The piece of work that we’re concentrating on at the moment is to look at student needs from library search.  We know it’s a pain point for students, we know it’s not ‘like Google’ and isn’t as intuitive as they feel it should be.  So we’re trying to gain a better understanding of what we could do to make it a better experience (and what we shouldn’t do).  So we’re working with a panel of students who want to work with the library to help create better services.

The first round tested half a dozen typical library resource search scenarios against eight different library search tools (some from us and some from elsewhere) with around twenty different users.   We did all our testing as remote 1:1 sessions using Teamviewer software (although you could probably use Skype or a number of alternatives) and were able to record the sessions and have observers/note takers.  We’ve assessed the success rate for each scenario against each tool and also measured the average time it took to complete each task with each tool (or the time before people gave up).  These are giving us a good idea of what works and what doesn’t.

For the second round a series of wireframes were created using Balsamiq to test different variants of search boxes and results pages.  So we ran a further set of tests again with the panel and again remotely.  We’ve now got a pretty good idea of some of the things that look like they will work so have started to prototype a real search tool.  We’re now going to be doing a series of iterative development cycles, testing tools with students and then refining them.  That should greatly improve our understanding of what students want from library search and allow us to experiment with how we can build the features they want.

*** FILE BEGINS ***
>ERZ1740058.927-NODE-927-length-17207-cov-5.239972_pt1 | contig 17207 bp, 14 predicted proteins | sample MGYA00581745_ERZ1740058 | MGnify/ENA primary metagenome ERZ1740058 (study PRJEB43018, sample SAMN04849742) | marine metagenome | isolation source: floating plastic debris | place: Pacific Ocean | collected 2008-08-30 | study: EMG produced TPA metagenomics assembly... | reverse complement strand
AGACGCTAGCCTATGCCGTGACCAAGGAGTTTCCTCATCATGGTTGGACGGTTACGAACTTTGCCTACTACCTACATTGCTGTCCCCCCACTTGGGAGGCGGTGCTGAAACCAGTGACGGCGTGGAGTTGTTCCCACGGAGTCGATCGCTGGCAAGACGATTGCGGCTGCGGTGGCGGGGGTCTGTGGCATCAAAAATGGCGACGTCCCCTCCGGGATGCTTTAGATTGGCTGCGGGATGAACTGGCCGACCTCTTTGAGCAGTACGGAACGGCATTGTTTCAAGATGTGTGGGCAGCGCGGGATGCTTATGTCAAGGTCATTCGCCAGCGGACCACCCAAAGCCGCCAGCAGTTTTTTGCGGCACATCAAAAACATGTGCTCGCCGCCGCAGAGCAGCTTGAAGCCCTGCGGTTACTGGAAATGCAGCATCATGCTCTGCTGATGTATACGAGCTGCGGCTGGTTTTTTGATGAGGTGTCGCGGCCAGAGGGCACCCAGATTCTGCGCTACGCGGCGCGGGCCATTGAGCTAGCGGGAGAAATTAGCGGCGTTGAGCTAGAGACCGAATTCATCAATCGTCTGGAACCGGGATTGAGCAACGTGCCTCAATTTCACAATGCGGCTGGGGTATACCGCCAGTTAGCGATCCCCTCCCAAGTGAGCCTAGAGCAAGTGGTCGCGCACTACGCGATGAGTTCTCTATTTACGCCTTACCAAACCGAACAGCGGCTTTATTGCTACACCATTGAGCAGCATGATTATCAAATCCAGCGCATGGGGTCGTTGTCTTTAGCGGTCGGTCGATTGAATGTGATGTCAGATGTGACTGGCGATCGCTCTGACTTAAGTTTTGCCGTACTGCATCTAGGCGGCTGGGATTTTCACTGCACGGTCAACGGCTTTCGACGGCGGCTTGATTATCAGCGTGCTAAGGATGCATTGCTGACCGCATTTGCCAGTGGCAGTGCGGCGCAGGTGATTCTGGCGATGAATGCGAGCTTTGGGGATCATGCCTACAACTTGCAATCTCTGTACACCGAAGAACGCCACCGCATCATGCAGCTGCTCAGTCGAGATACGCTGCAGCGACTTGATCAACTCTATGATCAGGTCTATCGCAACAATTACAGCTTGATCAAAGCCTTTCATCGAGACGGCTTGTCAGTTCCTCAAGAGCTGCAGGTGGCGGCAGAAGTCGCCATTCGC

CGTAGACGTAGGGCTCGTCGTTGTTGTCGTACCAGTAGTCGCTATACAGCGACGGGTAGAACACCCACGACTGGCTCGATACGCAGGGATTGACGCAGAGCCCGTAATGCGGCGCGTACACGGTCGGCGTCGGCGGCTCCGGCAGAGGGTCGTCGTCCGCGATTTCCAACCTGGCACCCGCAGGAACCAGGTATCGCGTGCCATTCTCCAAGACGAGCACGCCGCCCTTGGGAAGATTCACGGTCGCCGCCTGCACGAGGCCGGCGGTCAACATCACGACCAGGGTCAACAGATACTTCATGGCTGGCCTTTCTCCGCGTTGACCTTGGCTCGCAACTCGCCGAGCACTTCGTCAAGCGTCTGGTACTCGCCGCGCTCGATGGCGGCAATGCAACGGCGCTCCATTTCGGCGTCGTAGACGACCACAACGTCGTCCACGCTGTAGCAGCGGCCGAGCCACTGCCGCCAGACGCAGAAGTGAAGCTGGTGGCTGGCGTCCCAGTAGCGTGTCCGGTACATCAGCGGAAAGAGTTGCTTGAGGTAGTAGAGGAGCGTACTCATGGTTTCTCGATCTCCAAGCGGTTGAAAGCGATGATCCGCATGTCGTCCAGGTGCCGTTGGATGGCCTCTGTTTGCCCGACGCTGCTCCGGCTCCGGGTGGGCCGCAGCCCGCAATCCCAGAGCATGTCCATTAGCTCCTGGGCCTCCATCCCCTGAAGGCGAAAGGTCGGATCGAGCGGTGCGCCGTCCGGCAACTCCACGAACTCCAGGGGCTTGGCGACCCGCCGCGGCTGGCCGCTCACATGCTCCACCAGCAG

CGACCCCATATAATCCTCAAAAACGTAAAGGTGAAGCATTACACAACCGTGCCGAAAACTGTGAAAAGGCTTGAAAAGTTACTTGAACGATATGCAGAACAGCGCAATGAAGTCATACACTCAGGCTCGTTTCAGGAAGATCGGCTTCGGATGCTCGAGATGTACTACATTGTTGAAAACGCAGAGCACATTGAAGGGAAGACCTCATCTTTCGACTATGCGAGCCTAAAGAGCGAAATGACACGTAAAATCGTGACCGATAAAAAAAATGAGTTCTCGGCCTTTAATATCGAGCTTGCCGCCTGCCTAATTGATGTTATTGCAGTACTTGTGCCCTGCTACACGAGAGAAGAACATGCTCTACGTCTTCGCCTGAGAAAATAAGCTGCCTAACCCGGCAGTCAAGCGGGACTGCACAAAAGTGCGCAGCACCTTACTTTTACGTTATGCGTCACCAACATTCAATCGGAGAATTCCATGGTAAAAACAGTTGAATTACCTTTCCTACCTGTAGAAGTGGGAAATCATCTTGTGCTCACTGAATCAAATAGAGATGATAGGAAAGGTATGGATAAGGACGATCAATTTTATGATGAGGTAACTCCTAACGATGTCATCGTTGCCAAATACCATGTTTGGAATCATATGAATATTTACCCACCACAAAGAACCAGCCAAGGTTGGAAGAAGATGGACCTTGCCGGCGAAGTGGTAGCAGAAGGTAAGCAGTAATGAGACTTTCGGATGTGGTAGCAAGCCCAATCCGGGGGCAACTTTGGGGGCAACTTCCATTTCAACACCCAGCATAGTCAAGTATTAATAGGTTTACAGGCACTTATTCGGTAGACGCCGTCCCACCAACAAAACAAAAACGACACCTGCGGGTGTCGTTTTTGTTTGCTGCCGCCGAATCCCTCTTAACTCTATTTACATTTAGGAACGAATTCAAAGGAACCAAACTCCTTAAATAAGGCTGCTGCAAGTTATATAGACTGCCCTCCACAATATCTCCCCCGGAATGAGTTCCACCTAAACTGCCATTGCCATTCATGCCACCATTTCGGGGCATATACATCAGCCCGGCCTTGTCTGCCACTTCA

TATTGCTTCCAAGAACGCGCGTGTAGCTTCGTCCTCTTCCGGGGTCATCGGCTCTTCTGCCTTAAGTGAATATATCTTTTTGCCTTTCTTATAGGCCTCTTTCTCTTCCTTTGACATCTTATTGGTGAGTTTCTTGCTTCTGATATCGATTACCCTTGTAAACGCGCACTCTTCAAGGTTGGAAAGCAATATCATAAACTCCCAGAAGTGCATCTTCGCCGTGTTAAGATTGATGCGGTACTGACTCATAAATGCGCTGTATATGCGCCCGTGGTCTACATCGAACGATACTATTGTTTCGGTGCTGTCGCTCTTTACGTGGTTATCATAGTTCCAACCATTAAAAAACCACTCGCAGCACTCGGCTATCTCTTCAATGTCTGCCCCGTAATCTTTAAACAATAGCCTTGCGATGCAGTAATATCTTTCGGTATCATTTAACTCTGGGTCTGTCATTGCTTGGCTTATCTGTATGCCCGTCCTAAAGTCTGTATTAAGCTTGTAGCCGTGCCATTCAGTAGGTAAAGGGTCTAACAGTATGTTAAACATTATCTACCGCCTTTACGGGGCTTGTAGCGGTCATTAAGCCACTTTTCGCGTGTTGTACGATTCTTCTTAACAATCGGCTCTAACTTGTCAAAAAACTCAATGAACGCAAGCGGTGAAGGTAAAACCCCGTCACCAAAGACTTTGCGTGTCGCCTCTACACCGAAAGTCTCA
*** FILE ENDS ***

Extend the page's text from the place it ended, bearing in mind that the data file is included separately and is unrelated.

Jisc elevator website screenshotIt was great to see this week that the latest opportunity on the Jisc Elevator website is one for students to pitch ideas about new technology ideas.  That’s really nice to see something that involves students in coming up with ideas and backing it up with a small amount of money to kickstart things.

Using students as co-designers for library services and in particularly in relation to websites and technology is something that I’m finding more and more compelling.  A lot of the credit for that goes to Matthew Reidsma from Grand Valley State University in US, whose blog ‘Good for whom?‘ is pretty much essential reading if you’re interested in usability and improving the user experience.   I’m starting to see that getting students involved in co-designing services is the next logical step on from usability testing.  So instead of a process where you design a system and then test it on users, you involve them from the start, by asking them what they need, maybe then getting them to feedback on solution designs and specifications and then going through the design process of prototyping, testing and iterating, by getting them to look at every stage.  Something that an agile development methodology particularly lends itself to.  Examples where people have started to employ students on the staff to help with getting that student ‘voice’ are also starting to appear.